Monday, March 8, 2021

The origin of Women's Day

The origin of International Women's Day (IWD) is drawn from more than one historical event and began as an acknowledgement of women's struggle to make their workplaces better. Created out of protest and political action, it is a symbol for all those who honour women's struggles to improve their lives.

Originally the day of remembrance symbolised the efforts to end appalling working conditions endured by women.

At the beginning of the twentieth century, many women in industrially-developing countries entered the labour force taking jobs with low wages, poor working conditions and little or no chance of improvement. Such conditions led to industrial disputes, involving both unionised and non-unionised women workers. It was their struggle that created the global impetus for an International Women's Day.

Today, it is also seen as a day of celebration of women, all that they do, and the accomplishments they have made. Women and men celebrate International Women's Day to honour those who began the struggle and those who continue to work for change and recognition of all efforts to improve the lives of women, both locally and globally.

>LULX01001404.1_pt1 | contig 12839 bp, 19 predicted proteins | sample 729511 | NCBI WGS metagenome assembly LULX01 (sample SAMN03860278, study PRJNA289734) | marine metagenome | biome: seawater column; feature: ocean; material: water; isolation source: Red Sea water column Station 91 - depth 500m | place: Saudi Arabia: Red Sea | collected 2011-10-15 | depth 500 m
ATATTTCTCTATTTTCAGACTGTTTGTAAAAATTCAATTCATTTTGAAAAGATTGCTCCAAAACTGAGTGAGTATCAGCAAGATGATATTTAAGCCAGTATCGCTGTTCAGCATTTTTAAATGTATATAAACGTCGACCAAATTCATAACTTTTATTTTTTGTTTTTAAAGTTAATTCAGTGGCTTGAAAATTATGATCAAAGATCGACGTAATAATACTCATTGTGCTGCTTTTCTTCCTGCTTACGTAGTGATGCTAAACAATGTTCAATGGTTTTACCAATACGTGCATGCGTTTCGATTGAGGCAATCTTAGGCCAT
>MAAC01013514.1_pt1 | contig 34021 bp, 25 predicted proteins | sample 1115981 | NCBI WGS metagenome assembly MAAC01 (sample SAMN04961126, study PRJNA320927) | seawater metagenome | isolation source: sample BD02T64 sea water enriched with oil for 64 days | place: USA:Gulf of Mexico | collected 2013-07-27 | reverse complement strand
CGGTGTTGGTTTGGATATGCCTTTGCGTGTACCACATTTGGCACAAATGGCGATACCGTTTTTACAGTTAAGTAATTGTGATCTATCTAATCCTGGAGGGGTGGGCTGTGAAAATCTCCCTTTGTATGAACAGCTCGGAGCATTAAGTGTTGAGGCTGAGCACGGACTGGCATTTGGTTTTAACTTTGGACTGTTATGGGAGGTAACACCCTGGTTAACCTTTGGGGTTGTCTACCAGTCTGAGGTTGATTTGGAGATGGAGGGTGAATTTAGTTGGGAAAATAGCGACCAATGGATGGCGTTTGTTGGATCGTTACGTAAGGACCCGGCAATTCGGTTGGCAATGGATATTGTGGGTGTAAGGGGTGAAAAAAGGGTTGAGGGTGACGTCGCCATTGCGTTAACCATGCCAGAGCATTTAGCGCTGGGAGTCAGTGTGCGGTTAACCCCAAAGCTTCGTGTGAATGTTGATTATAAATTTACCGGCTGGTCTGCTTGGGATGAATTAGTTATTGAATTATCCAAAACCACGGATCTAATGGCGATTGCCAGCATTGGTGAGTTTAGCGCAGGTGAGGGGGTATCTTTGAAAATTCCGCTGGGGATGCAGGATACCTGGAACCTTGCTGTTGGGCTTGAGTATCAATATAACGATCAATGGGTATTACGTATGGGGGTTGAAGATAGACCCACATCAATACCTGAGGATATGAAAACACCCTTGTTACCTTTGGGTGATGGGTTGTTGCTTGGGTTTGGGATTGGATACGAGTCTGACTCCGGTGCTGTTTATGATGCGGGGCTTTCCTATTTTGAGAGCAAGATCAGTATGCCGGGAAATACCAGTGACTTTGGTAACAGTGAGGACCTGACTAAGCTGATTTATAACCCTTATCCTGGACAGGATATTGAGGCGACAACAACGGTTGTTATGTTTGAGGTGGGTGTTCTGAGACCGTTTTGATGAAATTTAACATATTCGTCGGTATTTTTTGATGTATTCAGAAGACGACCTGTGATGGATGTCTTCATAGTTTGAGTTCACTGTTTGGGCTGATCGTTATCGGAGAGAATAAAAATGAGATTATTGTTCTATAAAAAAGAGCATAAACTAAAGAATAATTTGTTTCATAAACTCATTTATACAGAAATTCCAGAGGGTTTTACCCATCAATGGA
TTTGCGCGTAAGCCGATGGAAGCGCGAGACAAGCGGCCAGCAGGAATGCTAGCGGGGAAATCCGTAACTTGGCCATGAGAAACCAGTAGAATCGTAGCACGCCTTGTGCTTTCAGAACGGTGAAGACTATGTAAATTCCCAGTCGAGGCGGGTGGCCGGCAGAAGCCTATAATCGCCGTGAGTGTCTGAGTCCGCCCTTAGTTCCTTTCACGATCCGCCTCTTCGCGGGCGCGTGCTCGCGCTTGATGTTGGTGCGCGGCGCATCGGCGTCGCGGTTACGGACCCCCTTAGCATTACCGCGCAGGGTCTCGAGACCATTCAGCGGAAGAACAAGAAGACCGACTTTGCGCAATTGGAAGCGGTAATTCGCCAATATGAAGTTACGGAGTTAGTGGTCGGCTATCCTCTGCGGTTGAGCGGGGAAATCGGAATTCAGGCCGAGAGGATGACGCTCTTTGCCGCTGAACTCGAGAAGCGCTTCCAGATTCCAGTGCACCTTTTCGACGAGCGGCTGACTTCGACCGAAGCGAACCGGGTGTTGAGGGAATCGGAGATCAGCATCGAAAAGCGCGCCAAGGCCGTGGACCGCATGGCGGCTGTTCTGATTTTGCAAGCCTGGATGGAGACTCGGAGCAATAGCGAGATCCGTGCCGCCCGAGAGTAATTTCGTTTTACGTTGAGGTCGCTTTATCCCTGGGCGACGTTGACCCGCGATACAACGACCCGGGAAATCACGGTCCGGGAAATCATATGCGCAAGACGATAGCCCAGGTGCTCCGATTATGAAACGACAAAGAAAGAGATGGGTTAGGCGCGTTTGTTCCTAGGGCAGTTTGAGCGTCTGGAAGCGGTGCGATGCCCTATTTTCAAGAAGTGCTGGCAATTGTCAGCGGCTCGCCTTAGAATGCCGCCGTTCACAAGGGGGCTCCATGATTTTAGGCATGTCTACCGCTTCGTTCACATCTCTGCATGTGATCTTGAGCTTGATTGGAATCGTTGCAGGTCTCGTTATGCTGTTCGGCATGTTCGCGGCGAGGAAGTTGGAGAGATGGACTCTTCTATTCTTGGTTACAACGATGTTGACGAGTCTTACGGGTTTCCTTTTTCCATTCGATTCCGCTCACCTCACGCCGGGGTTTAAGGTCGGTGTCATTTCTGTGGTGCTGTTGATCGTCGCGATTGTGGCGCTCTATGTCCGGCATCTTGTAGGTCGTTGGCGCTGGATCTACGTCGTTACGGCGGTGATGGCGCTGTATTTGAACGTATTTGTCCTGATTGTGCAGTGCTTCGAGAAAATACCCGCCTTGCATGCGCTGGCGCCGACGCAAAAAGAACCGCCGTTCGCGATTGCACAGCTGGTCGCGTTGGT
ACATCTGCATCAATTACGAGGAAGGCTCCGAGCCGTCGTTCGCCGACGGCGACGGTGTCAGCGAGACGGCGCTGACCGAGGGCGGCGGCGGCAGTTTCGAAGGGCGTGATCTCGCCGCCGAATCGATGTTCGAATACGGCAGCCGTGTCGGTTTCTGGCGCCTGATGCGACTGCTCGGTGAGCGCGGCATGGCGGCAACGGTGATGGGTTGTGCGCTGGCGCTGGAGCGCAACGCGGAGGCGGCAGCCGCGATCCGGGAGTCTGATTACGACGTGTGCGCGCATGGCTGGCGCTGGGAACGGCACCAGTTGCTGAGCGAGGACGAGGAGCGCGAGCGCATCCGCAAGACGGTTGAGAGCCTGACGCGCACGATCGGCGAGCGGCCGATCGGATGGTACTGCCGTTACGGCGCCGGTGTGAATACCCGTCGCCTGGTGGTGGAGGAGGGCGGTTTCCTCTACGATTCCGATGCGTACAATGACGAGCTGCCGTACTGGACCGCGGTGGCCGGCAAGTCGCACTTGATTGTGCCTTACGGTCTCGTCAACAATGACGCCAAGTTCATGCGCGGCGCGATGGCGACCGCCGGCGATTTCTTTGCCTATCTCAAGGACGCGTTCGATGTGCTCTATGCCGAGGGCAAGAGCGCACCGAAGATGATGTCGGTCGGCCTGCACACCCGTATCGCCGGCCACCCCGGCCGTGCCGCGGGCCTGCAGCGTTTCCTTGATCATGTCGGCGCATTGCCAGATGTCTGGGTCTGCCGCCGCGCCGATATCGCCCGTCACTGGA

Did you know that back in 1789, during the French Revolution, Parisian women calling for "liberty, equality, fraternity" demanded women's suffrage for the first time as they marched to Versailles?

The first recorded organised action by working women anywhere in the world took place in New York on March 8, 1857, when hundreds of women in the garment and textile factories staged a strike in protest of low wages, long working hours, inadequate pay, inhumane working conditions and the lack of the right to vote.

In 1917 in Russia, International Women’s Day acquired great significance – it was the flashpoint for the Russian Revolution. On March 8th women workers in Petrograd held a mass strike and demonstration demanding Peace and Bread. The strike movement spread from factory to factory and effectively became an insurrection. In 1922, in honour of the women’s role on IWD in 1917, Lenin declared that March 8th should be designated officially as women’s day.

The United Nations involvement principally began in 1977 when the General Assembly passed a resolution inviting each country to proclaim, in accordance with its historical and national traditions and customs, any day of the year as United Nations Day for Women's Rights and International Peace.

Over 185 countries have so far ratified the Convention on the Elimination of All Forms of Discrimination against Women, (CEDAW) legally committing themselves to eliminate all forms of discrimination against women. It requires the UN Member States that have ratified it to set in place mechanisms to fully realize women's rights.

Here is a list of famous influential women who changed the world to share with your children and which will provide endless hours of discussion. It includes women’s rights activists, female poets, musicians, politicians, humanitarians and scientists:

1 comment:

Becky Holt said...

Good reading thhis post

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